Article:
In response to which, 45 takes a break from golf to fill a little airspace with meaningless word bubbles: thoughts and prayers, a guy with "problems," "this isn't a guns situation."

And maybe, as more details are released, there really is nothing new here. 

A violent young man, who has previously beaten the crap out of his wife and small child, packs up his guns (a Ruger AR-556--a "military style" semi-automatic "tactical rifle"--and two handguns, a Glock 9mm and a Ruger 22-caliber), heads off to a place where he can find lots of easy targets, and starts firing.

In this case, the shooter chose a church that his in-laws attended--although, as it turned out, they were not in the church on Sunday morning. But that didn't make any difference to the shooter. Twenty-five innocent men, women, and children are now dead.

As the research group Everytown for Gun Safety reported just months ago, "domestic violence is a driving factor in mass shootings."

The data published in Mass Shootings in the United States: 2009-2016 (March 2017) makes the link between domestic violence and mass shooting painfully obvious.

In the eight years under analysis, there were 156 mass shootings in the United States using FBI definitions for what constitutes "mass murder": "a number of murders (four or more) occurring during the same incident, with no distinctive time period between the murders. These events typically involved a single location, where the killer murdered a number of victims in an ongoing incident." 

These 156 "mass shootings" resulted in 848 deaths and 339 injuries. 

The majority of the cases--"at least 54%," or 85 of the 156 incidents--"were related to domestic or family violence" (3).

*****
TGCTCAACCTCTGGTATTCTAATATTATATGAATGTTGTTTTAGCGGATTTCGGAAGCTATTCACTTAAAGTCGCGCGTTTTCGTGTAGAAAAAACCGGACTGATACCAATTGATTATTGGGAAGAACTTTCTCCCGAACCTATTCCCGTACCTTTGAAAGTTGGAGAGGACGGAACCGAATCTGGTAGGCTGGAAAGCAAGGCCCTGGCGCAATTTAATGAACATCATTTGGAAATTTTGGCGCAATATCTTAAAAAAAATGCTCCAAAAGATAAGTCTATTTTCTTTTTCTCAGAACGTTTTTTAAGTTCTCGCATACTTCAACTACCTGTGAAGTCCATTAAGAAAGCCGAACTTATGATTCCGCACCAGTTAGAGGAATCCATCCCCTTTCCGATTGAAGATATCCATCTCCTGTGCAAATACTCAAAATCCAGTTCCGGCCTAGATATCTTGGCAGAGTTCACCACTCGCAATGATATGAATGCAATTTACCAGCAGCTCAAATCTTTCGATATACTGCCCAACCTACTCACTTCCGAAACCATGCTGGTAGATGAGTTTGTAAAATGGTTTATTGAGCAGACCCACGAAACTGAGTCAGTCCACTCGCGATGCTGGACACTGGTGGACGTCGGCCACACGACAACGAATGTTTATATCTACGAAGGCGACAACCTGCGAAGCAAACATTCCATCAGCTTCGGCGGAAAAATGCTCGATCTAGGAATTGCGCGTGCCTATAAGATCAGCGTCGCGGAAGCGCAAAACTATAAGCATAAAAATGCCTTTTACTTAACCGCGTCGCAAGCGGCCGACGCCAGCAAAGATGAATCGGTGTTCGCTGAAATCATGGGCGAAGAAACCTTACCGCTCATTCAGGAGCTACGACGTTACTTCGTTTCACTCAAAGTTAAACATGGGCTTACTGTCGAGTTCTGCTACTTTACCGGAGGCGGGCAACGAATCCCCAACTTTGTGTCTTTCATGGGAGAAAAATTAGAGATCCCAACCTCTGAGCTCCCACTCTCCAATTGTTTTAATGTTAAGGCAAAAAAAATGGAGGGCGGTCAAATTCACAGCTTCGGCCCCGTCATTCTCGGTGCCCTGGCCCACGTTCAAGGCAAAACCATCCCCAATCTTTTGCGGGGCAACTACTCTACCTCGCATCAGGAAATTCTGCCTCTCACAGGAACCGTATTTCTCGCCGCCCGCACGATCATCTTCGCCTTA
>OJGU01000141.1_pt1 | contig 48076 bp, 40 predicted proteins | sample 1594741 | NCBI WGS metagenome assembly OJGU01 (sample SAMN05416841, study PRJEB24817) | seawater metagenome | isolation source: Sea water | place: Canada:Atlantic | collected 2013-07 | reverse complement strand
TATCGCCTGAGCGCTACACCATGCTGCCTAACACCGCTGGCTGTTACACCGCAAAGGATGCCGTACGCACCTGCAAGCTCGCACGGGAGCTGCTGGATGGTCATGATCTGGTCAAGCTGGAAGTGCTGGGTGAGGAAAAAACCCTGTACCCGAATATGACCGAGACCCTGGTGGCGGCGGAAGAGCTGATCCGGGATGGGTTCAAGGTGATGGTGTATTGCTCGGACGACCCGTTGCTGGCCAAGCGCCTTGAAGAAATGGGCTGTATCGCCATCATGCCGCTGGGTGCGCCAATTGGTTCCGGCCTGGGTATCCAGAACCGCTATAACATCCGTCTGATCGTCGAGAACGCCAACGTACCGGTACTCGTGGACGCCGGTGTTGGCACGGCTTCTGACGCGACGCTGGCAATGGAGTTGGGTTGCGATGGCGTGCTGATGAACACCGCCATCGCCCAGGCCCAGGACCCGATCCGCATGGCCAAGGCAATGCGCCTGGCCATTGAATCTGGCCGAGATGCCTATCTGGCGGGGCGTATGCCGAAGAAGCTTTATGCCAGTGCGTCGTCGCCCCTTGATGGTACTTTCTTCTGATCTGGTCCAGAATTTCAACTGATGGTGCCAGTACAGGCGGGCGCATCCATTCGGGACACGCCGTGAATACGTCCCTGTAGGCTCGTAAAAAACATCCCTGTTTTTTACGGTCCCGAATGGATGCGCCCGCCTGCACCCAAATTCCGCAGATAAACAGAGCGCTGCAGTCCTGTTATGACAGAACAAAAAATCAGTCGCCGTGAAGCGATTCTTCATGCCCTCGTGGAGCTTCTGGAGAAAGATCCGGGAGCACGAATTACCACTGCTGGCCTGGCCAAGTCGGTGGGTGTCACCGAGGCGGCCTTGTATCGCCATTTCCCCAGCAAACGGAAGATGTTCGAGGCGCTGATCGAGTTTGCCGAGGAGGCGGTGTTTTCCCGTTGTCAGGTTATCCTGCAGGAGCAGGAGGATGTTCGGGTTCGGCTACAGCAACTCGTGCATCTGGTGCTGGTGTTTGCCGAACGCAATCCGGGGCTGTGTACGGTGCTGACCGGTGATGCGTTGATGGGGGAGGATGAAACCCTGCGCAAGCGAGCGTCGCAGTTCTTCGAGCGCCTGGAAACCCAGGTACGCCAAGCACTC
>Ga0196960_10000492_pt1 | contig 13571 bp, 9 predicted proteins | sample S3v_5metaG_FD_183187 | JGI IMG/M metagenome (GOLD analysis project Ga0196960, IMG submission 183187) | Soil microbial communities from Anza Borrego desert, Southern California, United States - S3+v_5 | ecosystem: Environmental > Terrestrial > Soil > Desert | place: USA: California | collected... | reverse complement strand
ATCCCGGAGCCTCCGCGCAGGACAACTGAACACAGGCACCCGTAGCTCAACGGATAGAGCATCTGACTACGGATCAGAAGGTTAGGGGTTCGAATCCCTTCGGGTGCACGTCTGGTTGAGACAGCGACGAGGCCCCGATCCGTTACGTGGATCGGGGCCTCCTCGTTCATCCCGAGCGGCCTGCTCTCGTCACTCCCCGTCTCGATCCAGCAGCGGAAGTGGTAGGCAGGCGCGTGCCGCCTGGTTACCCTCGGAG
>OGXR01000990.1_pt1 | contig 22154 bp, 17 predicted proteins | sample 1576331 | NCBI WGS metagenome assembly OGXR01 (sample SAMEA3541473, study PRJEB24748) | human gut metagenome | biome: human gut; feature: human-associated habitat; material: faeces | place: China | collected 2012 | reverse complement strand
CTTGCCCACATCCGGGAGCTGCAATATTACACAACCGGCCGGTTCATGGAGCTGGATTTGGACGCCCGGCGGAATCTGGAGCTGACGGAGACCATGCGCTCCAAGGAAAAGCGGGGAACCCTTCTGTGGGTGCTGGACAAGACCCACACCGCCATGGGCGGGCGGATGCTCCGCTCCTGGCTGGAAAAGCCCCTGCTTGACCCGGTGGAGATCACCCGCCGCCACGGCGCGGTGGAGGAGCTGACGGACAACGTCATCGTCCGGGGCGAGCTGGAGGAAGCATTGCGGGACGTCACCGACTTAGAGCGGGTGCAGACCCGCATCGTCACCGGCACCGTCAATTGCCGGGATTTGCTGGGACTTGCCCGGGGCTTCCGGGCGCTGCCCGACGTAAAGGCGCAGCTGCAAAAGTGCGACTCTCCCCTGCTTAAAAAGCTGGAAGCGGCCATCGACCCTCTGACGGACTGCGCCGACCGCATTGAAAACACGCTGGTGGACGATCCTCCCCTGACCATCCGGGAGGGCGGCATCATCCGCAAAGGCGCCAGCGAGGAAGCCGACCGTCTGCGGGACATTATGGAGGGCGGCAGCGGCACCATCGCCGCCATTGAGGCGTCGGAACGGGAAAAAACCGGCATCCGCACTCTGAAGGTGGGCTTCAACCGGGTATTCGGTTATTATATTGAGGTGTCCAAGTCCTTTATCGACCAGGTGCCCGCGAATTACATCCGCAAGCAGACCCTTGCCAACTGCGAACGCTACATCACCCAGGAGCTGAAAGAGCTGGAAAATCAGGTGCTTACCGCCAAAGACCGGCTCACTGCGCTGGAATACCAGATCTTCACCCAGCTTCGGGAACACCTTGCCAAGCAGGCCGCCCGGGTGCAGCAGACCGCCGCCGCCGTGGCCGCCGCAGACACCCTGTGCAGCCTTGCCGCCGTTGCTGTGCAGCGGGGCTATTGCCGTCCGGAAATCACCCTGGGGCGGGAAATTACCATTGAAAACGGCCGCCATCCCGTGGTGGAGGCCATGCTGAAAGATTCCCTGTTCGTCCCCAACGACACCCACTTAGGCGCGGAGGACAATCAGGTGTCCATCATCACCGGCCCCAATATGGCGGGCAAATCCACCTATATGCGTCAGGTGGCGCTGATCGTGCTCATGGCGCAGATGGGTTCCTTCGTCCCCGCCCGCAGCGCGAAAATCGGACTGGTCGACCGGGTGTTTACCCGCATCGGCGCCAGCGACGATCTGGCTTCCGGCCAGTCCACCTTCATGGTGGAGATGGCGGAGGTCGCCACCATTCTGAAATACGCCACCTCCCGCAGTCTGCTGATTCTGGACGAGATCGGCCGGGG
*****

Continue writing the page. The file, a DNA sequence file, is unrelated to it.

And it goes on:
The carnage is shocking: 422 victims killed, 40% of them children (3).

The data in Mass Shootings was drawn from FBI homicide statistics and "media reports." Now that the FBI (and Department of Justice) have scrubbed pesky data like the relationship between murderers and their victims and the ages of homicide victims from their annual Crime in the United States report, good luck keeping track of the numbers . . . 

Just another deranged guy with a gun? Here's a modest proposal for what to do.

Update, 9 November 2017: For more on this topic, you may be interested in this podcast from WBUR (Boston) and its On Point broadcast, "The Link Between Domestic Violence and Mass Shootings" (9 November 2017)--to listen, click here.

One of the people interviewed for this broadcast is German Lopez, senior reporter for Vox. To read his piece, "America's Domestic Violence Problem is a Big Part of Its Gun Problem," click here.

Saturday, November 4, 2017

Mary Henrietta, Regent of Orange

Mary Henrietta Stuart, Princess Royal (born 4 November 1631)

Almost a year ago, I wrote about Mary Henrietta's younger sister, Elizabeth Stuart, who had a short and unhappy life--she died when she was fourteen years old. 

Mary Henrietta, born on 4 November 1631, lived a longer life, but she certainly didn't live to be an old woman. The eldest daughter of King Charles I of England and his French-born wife, Princess Henriette Marie (the daughter of Marie de' Medici), Mary Henrietta, named after her mother, was only twenty-nine years old when she died on 24 December 1660.

Princess Mary Henrietta, 1637,
Anthony Van Dyck
Not a long life, by any standard, but she outlived three of her six siblings--only her two brothers, Charles II and James II, and her younger sister, Henrietta Anne, lived longer than she did. 

And, even then, the deprivations and excesses of Charles's life resulted in his death at the relatively young age of fifty-four. James II, forced to abdicate the English throne in 1688, was in exile in France until his death at age sixty-seven in 1701, the last ten years of his life living as a penitent. Henrietta Anne, duchess of Orléans (she married her first cousin Philippe, the younger brother of Louis XIV) died in 1670, just twenty-six years old.

A mostly short-lived, mostly unhappy set of siblings.